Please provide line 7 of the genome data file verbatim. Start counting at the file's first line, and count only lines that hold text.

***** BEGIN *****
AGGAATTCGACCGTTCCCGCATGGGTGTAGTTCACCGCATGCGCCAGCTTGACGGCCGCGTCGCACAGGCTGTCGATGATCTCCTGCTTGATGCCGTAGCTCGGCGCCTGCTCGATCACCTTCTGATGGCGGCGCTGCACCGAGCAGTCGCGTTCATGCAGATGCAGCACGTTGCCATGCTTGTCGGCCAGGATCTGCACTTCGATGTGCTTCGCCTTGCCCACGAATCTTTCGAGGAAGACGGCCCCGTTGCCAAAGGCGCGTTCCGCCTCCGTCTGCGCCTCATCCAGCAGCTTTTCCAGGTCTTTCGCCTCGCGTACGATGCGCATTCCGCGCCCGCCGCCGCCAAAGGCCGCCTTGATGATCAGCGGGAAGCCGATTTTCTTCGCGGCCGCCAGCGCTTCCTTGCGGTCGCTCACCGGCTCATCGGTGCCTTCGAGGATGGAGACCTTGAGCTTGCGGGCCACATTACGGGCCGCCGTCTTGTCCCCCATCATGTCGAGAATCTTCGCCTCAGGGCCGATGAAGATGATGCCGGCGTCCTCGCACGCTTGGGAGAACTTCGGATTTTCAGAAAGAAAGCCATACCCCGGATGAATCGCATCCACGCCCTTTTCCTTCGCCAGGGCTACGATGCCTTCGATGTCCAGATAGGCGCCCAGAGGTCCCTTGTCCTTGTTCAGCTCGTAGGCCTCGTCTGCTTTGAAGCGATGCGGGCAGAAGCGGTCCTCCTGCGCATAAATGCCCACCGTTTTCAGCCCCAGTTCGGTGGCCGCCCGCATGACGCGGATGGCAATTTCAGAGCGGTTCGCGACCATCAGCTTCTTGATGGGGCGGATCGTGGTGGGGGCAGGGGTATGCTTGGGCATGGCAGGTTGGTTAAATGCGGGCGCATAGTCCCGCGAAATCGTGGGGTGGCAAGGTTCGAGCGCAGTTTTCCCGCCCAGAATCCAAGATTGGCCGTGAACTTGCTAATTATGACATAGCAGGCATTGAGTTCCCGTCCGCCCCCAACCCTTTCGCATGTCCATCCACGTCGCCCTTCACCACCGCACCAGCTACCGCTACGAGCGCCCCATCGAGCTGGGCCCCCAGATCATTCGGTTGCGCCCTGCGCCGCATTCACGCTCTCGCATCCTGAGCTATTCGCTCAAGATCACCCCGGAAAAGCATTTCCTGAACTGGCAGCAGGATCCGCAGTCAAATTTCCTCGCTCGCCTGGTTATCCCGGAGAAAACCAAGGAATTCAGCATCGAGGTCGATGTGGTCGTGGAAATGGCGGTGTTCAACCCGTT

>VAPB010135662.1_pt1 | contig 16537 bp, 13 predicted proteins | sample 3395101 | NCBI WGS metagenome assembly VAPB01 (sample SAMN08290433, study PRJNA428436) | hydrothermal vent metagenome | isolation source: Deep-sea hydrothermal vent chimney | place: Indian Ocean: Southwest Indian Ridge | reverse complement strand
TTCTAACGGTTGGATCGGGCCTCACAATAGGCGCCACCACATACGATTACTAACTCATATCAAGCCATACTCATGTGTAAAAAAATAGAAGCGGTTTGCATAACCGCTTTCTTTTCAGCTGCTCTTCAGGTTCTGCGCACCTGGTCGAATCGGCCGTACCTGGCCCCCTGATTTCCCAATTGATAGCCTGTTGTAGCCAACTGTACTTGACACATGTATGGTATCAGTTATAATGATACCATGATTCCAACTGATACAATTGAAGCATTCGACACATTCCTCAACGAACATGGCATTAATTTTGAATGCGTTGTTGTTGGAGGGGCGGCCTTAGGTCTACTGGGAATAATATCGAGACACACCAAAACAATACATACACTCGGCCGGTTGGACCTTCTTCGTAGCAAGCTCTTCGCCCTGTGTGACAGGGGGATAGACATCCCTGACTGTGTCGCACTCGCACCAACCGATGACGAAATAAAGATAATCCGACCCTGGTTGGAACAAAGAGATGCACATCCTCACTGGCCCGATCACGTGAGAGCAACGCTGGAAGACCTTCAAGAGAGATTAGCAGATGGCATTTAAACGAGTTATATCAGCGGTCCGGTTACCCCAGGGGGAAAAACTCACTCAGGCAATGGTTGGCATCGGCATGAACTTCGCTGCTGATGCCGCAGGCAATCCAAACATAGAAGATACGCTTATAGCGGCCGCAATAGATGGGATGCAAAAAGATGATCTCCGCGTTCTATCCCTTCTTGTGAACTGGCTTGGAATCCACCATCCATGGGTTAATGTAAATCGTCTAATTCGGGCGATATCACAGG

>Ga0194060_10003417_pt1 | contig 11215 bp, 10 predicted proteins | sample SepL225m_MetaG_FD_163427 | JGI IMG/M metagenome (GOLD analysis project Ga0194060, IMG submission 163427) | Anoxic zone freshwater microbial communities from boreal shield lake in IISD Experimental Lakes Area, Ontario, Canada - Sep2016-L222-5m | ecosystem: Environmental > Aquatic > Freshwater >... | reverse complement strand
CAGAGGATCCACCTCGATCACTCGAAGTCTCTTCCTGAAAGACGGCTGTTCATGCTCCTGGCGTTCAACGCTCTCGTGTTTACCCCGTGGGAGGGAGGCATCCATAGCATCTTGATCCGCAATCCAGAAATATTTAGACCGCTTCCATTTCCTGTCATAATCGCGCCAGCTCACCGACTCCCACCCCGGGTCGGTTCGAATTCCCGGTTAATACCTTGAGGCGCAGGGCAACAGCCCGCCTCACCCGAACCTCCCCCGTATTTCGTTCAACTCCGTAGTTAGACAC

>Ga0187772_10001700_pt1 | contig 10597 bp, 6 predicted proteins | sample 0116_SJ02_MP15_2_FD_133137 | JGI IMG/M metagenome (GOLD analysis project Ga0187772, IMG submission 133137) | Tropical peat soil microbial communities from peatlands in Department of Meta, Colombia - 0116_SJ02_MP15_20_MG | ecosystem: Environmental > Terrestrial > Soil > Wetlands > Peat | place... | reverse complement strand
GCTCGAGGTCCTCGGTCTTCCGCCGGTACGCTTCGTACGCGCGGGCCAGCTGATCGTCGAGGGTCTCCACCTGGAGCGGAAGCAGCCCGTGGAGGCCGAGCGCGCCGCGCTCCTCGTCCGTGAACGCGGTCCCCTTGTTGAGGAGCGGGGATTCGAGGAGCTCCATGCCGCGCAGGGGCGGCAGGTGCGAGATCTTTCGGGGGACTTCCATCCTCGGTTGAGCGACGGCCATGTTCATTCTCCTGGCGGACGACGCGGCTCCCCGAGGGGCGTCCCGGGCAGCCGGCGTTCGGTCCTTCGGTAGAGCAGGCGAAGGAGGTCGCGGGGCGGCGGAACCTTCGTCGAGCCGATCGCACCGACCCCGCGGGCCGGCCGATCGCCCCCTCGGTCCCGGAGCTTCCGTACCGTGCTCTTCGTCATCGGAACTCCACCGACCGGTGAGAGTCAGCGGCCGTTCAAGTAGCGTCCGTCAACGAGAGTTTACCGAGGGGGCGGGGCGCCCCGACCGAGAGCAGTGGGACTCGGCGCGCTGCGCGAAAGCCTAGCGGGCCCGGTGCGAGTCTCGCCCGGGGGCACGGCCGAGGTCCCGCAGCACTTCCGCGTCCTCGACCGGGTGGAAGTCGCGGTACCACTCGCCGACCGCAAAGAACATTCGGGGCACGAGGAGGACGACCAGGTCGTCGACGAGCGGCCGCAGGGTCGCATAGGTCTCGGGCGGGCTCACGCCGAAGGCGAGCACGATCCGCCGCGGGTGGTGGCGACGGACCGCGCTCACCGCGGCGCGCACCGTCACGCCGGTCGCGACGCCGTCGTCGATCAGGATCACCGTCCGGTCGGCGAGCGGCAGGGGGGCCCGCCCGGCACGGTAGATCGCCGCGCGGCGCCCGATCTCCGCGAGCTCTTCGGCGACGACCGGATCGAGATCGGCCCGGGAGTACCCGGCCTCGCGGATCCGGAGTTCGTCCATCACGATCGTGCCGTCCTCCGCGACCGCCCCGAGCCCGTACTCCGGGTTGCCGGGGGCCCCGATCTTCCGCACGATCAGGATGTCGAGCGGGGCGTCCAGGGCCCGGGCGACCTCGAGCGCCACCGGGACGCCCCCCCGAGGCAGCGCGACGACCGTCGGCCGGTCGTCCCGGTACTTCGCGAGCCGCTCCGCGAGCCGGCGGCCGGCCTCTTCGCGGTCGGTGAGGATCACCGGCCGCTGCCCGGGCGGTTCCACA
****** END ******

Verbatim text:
GCTCGAGGTCCTCGGTCTTCCGCCGGTACGCTTCGTACGCGCGGGCCAGCTGATCGTCGAGGGTCTCCACCTGGAGCGGAAGCAGCCCGTGGAGGCCGAGCGCGCCGCGCTCCTCGTCCGTGAACGCGGTCCCCTTGTTGAGGAGCGGGGATTCGAGGAGCTCCATGCCGCGCAGGGGCGGCAGGTGCGAGATCTTTCGGGGGACTTCCATCCTCGGTTGAGCGACGGCCATGTTCATTCTCCTGGCGGACGACGCGGCTCCCCGAGGGGCGTCCCGGGCAGCCGGCGTTCGGTCCTTCGGTAGAGCAGGCGAAGGAGGTCGCGGGGCGGCGGAACCTTCGTCGAGCCGATCGCACCGACCCCGCGGGCCGGCCGATCGCCCCCTCGGTCCCGGAGCTTCCGTACCGTGCTCTTCGTCATCGGAACTCCACCGACCGGTGAGAGTCAGCGGCCGTTCAAGTAGCGTCCGTCAACGAGAGTTTACCGAGGGGGCGGGGCGCCCCGACCGAGAGCAGTGGGACTCGGCGCGCTGCGCGAAAGCCTAGCGGGCCCGGTGCGAGTCTCGCCCGGGGGCACGGCCGAGGTCCCGCAGCACTTCCGCGTCCTCGACCGGGTGGAAGTCGCGGTACCACTCGCCGACCGCAAAGAACATTCGGGGCACGAGGAGGACGACCAGGTCGTCGACGAGCGGCCGCAGGGTCGCATAGGTCTCGGGCGGGCTCACGCCGAAGGCGAGCACGATCCGCCGCGGGTGGTGGCGACGGACCGCGCTCACCGCGGCGCGCACCGTCACGCCGGTCGCGACGCCGTCGTCGATCAGGATCACCGTCCGGTCGGCGAGCGGCAGGGGGGCCCGCCCGGCACGGTAGATCGCCGCGCGGCGCCCGATCTCCGCGAGCTCTTCGGCGACGACCGGATCGAGATCGGCCCGGGAGTACCCGGCCTCGCGGATCCGGAGTTCGTCCATCACGATCGTGCCGTCCTCCGCGACCGCCCCGAGCCCGTACTCCGGGTTGCCGGGGGCCCCGATCTTCCGCACGATCAGGATGTCGAGCGGGGCGTCCAGGGCCCGGGCGACCTCGAGCGCCACCGGGACGCCCCCCCGAGGCAGCGCGACGACCGTCGGCCGGTCGTCCCGGTACTTCGCGAGCCGCTCCGCGAGCCGGCGGCCGGCCTCTTCGCGGTCGGTGAGGATCACCGGCCGCTGCCCGGGCGGTTCCACA